One of the most important goals of Preventive Dentistry is to help patients maintain their teeth for life. When a tooth becomes compromised to the point that the pulp inside becomes inflamed or infected, root canal treatment may be the solution that allows us to save your tooth.
When Is Root Canal Treatment Needed?
The pulp is the innermost part of a tooth, containing nerve fibres and blood vessels. The tooth exterior usually protects it, but there are still many situations that can lead to the pulp becoming damaged, including:
- Deep decay that extends to the tooth interior
- Extensive dental work
- Tooth trauma or cracking
- Periodontal (gum) disease
- Extreme long-term wear and tear
Tooth Pulp Inflammation
There are a few symptoms that might indicate the need for root canal treatment. One of the most common and distinct is painful sensitivity to both hot and cold, which often progresses into a constant, ongoing toothache. However, sometimes the tooth pulp can deteriorate without any signs at all.
If pulpal inflammation doesn’t resolve and goes untreated, the tooth pulp will eventually die and usually becomes infected by oral bacteria. This infection follows the root canals down to the jawbone where it can cause infection and damage of the bone itself. At this stage the tooth is usually very painful to touch and chew with. Left untreated, the pain will escalate, an abscess will form and the tooth will eventually need to be removed.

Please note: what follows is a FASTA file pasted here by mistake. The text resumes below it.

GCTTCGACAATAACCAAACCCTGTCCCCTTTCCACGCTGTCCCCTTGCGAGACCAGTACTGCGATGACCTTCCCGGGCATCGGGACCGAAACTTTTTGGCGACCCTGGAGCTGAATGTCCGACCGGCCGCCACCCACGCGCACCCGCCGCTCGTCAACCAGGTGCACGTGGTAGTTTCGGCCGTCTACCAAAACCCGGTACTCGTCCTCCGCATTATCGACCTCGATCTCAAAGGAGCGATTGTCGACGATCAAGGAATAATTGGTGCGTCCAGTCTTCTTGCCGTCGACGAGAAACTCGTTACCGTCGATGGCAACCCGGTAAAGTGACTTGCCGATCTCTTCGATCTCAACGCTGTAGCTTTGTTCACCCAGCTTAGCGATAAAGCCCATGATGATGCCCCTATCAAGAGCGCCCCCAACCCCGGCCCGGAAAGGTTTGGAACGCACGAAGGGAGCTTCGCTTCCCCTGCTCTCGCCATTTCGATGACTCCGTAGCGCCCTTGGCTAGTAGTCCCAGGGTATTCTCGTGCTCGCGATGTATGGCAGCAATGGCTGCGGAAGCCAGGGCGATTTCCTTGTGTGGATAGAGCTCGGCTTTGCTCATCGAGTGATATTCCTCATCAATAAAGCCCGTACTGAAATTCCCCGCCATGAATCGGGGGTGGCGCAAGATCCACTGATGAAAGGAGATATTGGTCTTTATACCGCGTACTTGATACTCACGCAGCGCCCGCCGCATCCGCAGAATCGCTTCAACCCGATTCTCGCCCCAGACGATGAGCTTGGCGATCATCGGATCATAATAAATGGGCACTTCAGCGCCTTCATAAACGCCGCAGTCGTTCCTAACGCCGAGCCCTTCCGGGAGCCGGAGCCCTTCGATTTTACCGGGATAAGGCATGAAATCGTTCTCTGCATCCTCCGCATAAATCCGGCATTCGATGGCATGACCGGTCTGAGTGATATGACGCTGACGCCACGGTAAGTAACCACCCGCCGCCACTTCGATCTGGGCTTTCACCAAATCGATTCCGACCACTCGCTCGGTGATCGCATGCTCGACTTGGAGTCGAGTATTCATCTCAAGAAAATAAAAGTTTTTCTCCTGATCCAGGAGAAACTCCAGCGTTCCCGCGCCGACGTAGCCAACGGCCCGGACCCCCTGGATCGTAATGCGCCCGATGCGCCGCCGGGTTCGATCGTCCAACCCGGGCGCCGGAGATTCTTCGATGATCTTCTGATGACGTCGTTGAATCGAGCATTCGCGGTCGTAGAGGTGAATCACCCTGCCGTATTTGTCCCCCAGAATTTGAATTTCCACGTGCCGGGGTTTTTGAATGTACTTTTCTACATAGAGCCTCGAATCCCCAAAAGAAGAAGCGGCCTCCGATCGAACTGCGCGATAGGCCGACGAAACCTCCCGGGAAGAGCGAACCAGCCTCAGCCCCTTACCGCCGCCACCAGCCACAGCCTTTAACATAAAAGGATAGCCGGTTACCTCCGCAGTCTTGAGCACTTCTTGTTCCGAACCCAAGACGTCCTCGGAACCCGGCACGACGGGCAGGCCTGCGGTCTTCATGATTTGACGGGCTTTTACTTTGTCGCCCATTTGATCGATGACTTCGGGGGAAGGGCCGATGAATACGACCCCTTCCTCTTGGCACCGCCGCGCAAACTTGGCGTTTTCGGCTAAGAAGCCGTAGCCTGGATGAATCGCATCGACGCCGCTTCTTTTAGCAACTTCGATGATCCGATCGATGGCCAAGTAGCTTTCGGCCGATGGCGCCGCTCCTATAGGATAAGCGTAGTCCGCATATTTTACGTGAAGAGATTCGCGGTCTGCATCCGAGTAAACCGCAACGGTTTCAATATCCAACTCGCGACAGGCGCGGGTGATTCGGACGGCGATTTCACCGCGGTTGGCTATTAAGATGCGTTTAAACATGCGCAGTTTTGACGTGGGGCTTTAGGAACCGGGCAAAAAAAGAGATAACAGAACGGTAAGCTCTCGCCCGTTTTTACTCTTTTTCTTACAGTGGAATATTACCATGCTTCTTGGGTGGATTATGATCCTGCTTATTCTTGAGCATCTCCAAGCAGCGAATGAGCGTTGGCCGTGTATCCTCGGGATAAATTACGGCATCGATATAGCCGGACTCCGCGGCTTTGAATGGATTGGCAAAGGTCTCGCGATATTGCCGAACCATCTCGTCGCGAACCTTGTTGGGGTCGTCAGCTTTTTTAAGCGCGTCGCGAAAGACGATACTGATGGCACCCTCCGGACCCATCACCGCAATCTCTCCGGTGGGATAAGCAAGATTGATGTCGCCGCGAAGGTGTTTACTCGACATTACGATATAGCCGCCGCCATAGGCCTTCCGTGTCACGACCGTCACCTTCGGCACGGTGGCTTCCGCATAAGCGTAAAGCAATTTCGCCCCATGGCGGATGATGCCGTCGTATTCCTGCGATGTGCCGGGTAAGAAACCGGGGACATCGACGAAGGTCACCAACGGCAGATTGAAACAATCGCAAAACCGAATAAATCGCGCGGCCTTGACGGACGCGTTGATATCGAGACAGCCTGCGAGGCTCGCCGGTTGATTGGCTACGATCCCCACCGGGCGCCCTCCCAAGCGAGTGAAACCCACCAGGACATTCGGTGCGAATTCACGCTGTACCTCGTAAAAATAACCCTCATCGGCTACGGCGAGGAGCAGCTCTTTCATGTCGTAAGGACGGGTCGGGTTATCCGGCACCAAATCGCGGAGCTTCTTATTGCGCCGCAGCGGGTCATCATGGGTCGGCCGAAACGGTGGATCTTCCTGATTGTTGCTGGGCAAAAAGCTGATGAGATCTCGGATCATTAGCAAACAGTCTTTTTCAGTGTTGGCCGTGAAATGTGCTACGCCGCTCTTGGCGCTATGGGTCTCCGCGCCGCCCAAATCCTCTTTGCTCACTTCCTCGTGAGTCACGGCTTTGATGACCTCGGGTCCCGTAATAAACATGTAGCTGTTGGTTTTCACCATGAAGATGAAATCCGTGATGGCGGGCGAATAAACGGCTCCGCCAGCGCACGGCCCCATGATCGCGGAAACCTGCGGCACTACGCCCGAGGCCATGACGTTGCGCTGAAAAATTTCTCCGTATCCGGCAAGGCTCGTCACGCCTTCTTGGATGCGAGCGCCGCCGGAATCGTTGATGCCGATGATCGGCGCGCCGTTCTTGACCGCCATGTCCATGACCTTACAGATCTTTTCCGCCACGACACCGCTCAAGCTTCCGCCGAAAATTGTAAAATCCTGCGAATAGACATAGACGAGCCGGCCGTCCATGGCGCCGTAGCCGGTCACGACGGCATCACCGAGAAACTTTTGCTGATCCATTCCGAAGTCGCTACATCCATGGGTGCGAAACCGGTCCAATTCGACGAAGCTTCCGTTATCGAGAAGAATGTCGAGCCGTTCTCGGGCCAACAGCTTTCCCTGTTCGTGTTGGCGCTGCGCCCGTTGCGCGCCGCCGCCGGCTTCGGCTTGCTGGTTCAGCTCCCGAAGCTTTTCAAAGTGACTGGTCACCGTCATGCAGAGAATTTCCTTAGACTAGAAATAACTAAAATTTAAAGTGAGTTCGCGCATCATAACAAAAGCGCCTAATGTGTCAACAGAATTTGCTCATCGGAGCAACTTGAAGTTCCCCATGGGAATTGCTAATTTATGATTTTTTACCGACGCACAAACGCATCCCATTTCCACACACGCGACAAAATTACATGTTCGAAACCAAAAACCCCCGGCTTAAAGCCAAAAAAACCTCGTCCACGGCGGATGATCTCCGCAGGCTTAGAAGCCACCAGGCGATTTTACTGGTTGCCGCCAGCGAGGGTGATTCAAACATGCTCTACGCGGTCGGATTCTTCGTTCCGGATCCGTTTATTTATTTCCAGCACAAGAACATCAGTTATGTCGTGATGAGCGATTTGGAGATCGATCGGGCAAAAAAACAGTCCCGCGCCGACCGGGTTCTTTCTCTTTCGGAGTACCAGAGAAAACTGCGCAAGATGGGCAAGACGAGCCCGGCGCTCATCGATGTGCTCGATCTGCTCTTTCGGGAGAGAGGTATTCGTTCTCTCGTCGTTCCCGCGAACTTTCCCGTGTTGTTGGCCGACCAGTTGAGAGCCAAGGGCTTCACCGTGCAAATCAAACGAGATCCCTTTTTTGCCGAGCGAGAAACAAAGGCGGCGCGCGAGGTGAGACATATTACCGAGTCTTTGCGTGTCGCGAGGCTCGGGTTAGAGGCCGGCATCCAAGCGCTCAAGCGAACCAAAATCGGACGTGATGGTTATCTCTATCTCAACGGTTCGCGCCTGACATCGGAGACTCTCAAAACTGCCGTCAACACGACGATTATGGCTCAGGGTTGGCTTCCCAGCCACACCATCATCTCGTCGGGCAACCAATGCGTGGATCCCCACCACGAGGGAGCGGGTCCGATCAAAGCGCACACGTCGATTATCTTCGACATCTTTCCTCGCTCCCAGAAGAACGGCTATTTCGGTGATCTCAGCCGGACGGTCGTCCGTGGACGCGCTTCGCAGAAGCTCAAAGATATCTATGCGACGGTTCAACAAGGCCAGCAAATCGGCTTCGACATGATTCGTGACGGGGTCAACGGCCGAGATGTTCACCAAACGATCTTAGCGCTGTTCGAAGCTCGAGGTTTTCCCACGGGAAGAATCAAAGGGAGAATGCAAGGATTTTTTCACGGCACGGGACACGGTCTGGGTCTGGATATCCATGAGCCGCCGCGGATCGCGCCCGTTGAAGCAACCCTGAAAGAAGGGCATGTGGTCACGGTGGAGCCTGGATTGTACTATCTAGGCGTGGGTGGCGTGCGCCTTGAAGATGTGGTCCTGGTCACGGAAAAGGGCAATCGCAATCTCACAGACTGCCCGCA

The Root Canal Treatment Process
Root canal treatment aims to remove the inflamed or infected pulp, disinfect the root canals, and then seal them so they won’t suffer from re-infection. After a root canal treatment, the pain resolves, the damaged bone heals and the tooth can be kept.
X-rays are taken during the procedure to determine the number, shape and precise length of canals. This is vital for ensuring that all canals are thoroughly disinfected.
Root canal treatment is usually performed over several appointments to allow time for anti-bacterial dressings to disinfect the canals. The use of local anaesthesia during treatment ensures that the procedure is comfortable.
1. An opening is made through the top of the tooth into the chamber where the pulp is found.
2. The pulp is removed, and the root canal/s are cleaned and shaped using endodontic files. Anti-bacterial dressing is placed and remains in the canals between appointments. The opening is sealed with a temporary filling. Sometimes the tooth will need to be dressed more than once – this depends on the severity of the infection.
3. At a subsequent appointment, the temporary filling will be removed, and after cleaning, the root canal/s will be filled with a material called gutta-percha.
4. Finally, a core filling is placed to seal the opening in the tooth. The tooth is now ready to receive a crown.
An Endodontist is a specialist in root canal treatment. Difficult cases may require referral to an Endodontist to achieve the best possible outcome.
Clinical research has shown that root canal treated teeth are structurally weaker and therefore more prone to fracture. This is especially true of back teeth that receive heavy forces. Hence, a crown is often recommended for such teeth to restore their function and help protect against breakage.
Contact Preventive Dentistry for more information about root canal treatment or to arrange an appointment.